In the short space of twenty years, Dubai has become the embodiment of excess and extravagance. It’s here that the maddest and costliest projects see the light of day. “Always more” seems to be the motto of this coastal city whose origins are very modest, since it was once a simple pearl fishing port, pearls being its only source of income for centuries. Dubai, in the southern part of the Arabian Peninsula, is situated in a basically hostile region with torrid dry heat all year long. Over the years, it has become the second largest territory in the United Arab Emirates thanks to its oil deposits discovered in 1966. The economic boom that followed was a mere formality. The fishing village is now a city in which buildings emerge from the ground in the same way as the Emirate’s oil and natural gas. But Dubai has another important source of income. In 2008, it received seven million visitors. Tourism is therefore a vital part of this almost unreal city which is redefining the limit of what is possible. In the hotel category, Dubai is reputed to represent the height of contemporary luxury.
The incarnation of Dubai’s prestige
“The client wanted a building which would become an icon, a symbolic message of what Dubai was all about, like the opera house in Sydney, Big Ben in London or the Eiffel Tower in Paris. Dubai needed a structure which would become synonymous with the country. Tom Wright, the Burj Al-Arab’s architect accomplished this mission. The Arab Tower is considered to be the most luxurious hotel in the world. In a five star classification system it is listed as seven stars. Its 321 meters make it the fourth tallest hotel in the world and a monument symbolizing the strength of Dubai. Anchored in Arab history, its form is modelled after a traditional sailing ship known as a “boutre” or “dhow”. The Burj Al-Arab is above all a technological wonder. This contemporary and futuristic structure was built on a 280-meter coastal landfill. The 26 floors of pure luxury include a heliport, a panoramic restaurant, an underwater restaurant, 220 duplex suites, a spa, etc. etc. The materials used to build it came from all over the world including 30 different kinds of marble. Each floor has its own reception area. The dizzying splendor of the entire hotel is visible from the 180-meter high atrium. In addition, there are two royal suites on the 25th floor, each equipped with a private screening room, a private elevator, a conference room, an immense dressing room and a rotating bed that makes even veteran jetsetters’ heads spin.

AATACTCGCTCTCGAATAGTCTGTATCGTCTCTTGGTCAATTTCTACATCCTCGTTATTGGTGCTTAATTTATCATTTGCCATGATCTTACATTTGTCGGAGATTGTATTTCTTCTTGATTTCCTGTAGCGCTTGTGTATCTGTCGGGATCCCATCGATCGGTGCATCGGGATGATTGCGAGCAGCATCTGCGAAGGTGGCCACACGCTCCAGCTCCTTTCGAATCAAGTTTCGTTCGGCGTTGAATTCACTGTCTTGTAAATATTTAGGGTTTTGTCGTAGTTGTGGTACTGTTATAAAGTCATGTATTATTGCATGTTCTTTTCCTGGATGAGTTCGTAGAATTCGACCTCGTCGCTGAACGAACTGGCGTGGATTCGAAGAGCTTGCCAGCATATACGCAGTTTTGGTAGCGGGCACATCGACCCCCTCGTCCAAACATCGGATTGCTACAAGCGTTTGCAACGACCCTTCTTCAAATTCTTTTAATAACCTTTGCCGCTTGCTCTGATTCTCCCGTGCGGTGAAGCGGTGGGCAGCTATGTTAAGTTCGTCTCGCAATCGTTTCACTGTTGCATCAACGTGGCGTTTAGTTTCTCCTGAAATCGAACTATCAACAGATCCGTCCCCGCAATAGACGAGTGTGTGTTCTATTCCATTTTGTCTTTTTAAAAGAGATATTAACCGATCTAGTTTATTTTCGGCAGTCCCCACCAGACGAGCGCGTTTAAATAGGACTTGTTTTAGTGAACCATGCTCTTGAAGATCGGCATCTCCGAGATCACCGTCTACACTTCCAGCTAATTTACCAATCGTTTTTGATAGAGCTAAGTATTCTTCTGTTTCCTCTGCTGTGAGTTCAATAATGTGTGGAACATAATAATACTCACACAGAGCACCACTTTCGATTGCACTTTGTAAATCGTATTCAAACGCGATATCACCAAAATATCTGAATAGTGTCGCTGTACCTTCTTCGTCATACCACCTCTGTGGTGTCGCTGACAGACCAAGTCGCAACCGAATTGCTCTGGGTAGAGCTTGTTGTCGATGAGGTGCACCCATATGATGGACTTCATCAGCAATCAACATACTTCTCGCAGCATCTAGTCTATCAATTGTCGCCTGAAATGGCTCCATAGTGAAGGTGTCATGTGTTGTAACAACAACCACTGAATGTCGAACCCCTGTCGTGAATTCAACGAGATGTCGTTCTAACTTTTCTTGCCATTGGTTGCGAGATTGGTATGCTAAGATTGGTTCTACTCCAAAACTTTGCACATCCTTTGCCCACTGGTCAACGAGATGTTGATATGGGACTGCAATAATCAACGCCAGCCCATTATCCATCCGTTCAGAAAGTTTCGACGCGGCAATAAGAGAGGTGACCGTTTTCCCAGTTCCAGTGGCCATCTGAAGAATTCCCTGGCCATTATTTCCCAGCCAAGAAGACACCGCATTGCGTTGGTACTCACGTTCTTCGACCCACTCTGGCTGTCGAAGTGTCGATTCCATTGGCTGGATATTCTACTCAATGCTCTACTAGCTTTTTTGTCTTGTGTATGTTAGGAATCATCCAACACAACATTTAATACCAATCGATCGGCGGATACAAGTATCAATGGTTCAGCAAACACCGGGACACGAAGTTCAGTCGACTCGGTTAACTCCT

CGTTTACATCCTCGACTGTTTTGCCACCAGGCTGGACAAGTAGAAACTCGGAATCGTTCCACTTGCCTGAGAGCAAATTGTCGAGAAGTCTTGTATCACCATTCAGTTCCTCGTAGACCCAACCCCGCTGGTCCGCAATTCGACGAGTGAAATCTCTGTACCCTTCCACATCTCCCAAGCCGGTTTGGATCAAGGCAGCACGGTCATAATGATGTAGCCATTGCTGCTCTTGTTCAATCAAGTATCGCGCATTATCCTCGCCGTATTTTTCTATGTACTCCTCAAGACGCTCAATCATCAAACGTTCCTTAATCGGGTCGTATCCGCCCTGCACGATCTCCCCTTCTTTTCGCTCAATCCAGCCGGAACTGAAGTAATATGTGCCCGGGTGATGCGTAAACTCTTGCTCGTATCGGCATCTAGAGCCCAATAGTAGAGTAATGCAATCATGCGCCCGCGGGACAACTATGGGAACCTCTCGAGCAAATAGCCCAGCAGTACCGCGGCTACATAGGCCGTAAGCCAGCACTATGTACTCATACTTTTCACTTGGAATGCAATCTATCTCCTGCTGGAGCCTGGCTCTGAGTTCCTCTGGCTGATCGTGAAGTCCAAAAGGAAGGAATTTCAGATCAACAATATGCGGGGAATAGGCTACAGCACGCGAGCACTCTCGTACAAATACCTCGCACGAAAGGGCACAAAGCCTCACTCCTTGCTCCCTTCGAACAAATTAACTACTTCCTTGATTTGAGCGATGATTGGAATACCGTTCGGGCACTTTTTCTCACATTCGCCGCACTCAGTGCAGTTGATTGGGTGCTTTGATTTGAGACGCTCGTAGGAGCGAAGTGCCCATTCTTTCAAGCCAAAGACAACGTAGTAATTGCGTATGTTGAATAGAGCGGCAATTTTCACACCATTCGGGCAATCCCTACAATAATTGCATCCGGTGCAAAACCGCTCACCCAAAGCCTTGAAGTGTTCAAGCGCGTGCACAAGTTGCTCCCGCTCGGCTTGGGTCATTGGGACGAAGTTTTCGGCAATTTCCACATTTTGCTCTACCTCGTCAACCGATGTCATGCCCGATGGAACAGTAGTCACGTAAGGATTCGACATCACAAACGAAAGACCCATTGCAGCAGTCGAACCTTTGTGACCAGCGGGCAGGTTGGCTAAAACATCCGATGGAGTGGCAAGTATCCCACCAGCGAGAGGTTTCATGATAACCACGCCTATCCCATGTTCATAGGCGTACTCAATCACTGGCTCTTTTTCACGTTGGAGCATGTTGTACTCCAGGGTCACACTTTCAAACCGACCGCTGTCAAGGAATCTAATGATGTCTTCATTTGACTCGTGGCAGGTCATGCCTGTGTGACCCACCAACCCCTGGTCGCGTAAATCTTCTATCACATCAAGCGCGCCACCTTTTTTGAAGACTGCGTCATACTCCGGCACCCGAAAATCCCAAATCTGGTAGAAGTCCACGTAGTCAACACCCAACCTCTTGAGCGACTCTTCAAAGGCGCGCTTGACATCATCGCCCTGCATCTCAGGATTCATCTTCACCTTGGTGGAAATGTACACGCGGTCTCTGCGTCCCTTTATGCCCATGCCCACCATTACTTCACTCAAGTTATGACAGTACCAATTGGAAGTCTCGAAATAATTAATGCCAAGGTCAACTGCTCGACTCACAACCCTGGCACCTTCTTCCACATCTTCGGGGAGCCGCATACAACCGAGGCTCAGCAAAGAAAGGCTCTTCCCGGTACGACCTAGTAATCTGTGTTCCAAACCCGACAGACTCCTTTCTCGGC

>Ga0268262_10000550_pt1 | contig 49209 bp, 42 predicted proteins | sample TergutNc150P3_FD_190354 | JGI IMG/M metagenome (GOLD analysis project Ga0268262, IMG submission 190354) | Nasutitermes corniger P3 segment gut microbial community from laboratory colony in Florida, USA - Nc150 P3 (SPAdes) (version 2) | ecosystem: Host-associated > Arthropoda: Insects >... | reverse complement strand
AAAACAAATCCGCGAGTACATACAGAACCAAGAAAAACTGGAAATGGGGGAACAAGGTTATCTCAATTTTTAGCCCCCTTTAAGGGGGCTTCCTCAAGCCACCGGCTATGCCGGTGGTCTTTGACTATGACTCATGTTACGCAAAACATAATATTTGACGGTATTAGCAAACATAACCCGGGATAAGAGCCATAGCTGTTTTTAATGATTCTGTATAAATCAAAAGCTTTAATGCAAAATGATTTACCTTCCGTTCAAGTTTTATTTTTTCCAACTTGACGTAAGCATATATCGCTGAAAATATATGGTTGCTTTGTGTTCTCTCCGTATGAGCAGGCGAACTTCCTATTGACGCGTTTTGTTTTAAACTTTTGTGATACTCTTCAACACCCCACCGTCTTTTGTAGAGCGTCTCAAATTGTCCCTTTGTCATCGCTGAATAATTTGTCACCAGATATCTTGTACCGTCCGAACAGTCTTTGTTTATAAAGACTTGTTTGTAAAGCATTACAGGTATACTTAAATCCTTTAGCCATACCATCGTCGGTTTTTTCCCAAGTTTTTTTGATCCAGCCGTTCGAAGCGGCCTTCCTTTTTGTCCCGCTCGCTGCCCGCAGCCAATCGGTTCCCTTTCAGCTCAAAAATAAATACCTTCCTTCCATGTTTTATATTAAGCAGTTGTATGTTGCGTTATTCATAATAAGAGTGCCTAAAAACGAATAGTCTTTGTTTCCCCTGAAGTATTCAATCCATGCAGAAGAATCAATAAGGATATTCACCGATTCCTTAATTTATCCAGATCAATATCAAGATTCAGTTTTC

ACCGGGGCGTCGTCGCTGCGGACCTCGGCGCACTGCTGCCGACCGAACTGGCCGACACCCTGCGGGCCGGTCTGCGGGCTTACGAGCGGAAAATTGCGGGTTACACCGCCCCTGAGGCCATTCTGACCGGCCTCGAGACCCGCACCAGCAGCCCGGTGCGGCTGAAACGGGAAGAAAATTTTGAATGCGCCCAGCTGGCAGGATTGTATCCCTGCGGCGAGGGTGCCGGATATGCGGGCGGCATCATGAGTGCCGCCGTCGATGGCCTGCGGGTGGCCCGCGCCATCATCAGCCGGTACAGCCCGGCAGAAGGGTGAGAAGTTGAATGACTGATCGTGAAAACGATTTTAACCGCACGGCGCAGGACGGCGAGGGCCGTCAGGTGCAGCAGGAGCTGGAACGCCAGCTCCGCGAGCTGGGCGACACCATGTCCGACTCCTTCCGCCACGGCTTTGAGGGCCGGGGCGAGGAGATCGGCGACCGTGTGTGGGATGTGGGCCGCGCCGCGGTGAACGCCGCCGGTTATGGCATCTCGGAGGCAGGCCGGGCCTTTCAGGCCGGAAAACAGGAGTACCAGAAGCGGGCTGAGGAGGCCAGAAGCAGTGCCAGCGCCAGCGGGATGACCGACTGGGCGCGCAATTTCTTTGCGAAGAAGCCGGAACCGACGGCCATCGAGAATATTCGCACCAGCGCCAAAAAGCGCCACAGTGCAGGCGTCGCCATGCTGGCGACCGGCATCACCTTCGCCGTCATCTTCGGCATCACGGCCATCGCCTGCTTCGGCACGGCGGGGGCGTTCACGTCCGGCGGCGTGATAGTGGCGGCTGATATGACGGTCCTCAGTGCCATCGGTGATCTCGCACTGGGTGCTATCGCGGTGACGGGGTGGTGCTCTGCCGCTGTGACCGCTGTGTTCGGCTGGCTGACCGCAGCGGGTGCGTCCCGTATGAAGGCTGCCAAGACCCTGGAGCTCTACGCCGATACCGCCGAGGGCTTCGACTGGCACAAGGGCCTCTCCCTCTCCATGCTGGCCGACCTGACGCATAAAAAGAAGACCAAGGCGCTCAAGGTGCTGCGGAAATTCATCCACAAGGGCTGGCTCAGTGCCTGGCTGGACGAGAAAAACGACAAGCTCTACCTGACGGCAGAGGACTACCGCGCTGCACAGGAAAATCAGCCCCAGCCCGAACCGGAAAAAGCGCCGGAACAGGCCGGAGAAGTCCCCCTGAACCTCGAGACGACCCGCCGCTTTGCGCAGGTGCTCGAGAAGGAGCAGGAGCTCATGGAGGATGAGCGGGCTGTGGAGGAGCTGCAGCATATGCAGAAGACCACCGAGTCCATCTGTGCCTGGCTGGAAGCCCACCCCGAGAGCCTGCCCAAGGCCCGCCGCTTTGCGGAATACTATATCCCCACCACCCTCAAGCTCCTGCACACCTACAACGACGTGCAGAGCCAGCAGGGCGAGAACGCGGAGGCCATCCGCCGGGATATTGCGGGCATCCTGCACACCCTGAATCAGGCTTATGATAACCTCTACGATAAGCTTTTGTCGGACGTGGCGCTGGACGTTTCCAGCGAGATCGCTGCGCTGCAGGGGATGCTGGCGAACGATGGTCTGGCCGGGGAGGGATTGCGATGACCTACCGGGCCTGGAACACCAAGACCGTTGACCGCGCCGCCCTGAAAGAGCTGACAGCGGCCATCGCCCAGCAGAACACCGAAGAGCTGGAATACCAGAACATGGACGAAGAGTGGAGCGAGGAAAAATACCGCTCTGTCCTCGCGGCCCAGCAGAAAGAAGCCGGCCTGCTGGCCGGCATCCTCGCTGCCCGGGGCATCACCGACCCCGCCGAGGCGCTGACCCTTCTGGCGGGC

The heliport was transformed into a tennis court for a friendly match between Roger Federer and Andre Agassi in 2004, which took place at an altitude of 211 meters!
Seven stars / Member Jumeirah Group / Monumental architecture / Skyscraper / Stunning views over Dubai skyline & Persian Gulf / Ultimate luxury / Inspirational / Garden / Six prize winning restaurants with modern European cuisine, seafood, Arabic buffet, Asian, Mediterranean & international delicacies / Lobby bar & Sky bar / Outdoor infinity pool / Assawan Spa / Fitness center / Private beach / Waterpark access / Kids club / World’s tallest atrium / Library / Helicopter tours / Hot air balloon safaris / Butler service / Rolls Royce service / Yacht
Open all year
Double occupancy from 1 200 euros
Dubai International Airport (DXB) - Dubai
BURJ AL ARAB
P.O. Box 74147
United Arab Emirates
Approximately 7 hours
+2 hours in summer / +3 hours in winter
Hot and sunny (13 days of rain in Abu Dhabi!)
Temperatures of 50°C are not uncommon
Passport valid 6 months after return date
A free 30 day tourist visa is granted free of charge upon arrival
In addition to the common vaccinations (DTCP, Hepatitis B) the following vaccinations are advised: hepatitis A, rabies, typhoid fever
The United Arab Emirates’ dirham (AED)
Arabic, Urdu, Hindi, Malayalam, Farsi
English is widely used
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Book by phone
+33 1 75 43 70 26 *Our reservation department is always happy to assist you via phone or via email. We are open Monday to Friday 9am to 18pm (GMT +1).